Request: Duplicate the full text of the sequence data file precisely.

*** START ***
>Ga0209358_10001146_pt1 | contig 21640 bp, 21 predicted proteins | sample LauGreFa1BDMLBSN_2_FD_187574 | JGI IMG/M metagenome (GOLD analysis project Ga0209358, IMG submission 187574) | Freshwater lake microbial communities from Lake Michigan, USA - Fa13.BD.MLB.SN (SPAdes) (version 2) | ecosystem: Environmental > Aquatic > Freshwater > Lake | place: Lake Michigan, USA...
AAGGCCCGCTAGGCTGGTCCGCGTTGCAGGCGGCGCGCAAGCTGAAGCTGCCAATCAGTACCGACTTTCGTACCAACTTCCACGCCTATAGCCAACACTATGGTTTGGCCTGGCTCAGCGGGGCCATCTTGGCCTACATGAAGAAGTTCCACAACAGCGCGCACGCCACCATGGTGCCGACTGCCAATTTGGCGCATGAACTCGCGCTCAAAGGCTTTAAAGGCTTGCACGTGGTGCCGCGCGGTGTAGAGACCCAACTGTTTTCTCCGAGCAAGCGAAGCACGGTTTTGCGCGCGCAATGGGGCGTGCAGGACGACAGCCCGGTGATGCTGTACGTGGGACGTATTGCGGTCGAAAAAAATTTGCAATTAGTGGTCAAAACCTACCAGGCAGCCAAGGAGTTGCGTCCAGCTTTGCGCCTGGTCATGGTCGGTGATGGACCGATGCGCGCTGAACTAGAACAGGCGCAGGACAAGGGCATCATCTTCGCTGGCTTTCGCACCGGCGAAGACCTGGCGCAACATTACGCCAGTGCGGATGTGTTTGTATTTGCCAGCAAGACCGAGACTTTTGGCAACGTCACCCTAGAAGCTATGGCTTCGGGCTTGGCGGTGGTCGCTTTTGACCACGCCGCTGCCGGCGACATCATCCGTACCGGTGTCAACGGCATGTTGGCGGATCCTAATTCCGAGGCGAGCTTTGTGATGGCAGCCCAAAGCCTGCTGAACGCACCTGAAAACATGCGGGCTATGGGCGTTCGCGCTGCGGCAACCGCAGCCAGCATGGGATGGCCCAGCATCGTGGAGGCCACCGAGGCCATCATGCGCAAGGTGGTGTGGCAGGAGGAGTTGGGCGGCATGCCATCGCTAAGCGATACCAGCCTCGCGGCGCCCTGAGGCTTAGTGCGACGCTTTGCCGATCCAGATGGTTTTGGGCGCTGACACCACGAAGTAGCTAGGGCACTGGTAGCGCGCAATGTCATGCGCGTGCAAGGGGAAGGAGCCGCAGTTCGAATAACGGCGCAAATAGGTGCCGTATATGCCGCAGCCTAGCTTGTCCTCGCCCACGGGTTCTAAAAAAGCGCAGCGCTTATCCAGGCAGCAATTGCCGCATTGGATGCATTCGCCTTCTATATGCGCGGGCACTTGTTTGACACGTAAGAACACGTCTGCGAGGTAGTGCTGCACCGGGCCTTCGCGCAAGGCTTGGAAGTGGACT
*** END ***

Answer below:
>Ga0209358_10001146_pt1 | contig 21640 bp, 21 predicted proteins | sample LauGreFa1BDMLBSN_2_FD_187574 | JGI IMG/M metagenome (GOLD analysis project Ga0209358, IMG submission 187574) | Freshwater lake microbial communities from Lake Michigan, USA - Fa13.BD.MLB.SN (SPAdes) (version 2) | ecosystem: Environmental > Aquatic > Freshwater > Lake | place: Lake Michigan, USA...
AAGGCCCGCTAGGCTGGTCCGCGTTGCAGGCGGCGCGCAAGCTGAAGCTGCCAATCAGTACCGACTTTCGTACCAACTTCCACGCCTATAGCCAACACTATGGTTTGGCCTGGCTCAGCGGGGCCATCTTGGCCTACATGAAGAAGTTCCACAACAGCGCGCACGCCACCATGGTGCCGACTGCCAATTTGGCGCATGAACTCGCGCTCAAAGGCTTTAAAGGCTTGCACGTGGTGCCGCGCGGTGTAGAGACCCAACTGTTTTCTCCGAGCAAGCGAAGCACGGTTTTGCGCGCGCAATGGGGCGTGCAGGACGACAGCCCGGTGATGCTGTACGTGGGACGTATTGCGGTCGAAAAAAATTTGCAATTAGTGGTCAAAACCTACCAGGCAGCCAAGGAGTTGCGTCCAGCTTTGCGCCTGGTCATGGTCGGTGATGGACCGATGCGCGCTGAACTAGAACAGGCGCAGGACAAGGGCATCATCTTCGCTGGCTTTCGCACCGGCGAAGACCTGGCGCAACATTACGCCAGTGCGGATGTGTTTGTATTTGCCAGCAAGACCGAGACTTTTGGCAACGTCACCCTAGAAGCTATGGCTTCGGGCTTGGCGGTGGTCGCTTTTGACCACGCCGCTGCCGGCGACATCATCCGTACCGGTGTCAACGGCATGTTGGCGGATCCTAATTCCGAGGCGAGCTTTGTGATGGCAGCCCAAAGCCTGCTGAACGCACCTGAAAACATGCGGGCTATGGGCGTTCGCGCTGCGGCAACCGCAGCCAGCATGGGATGGCCCAGCATCGTGGAGGCCACCGAGGCCATCATGCGCAAGGTGGTGTGGCAGGAGGAGTTGGGCGGCATGCCATCGCTAAGCGATACCAGCCTCGCGGCGCCCTGAGGCTTAGTGCGACGCTTTGCCGATCCAGATGGTTTTGGGCGCTGACACCACGAAGTAGCTAGGGCACTGGTAGCGCGCAATGTCATGCGCGTGCAAGGGGAAGGAGCCGCAGTTCGAATAACGGCGCAAATAGGTGCCGTATATGCCGCAGCCTAGCTTGTCCTCGCCCACGGGTTCTAAAAAAGCGCAGCGCTTATCCAGGCAGCAATTGCCGCATTGGATGCATTCGCCTTCTATATGCGCGGGCACTTGTTTGACACGTAAGAACACGTCTGCGAGGTAGTGCTGCACCGGGCCTTCGCGCAAGGCTTGGAAGTGGACT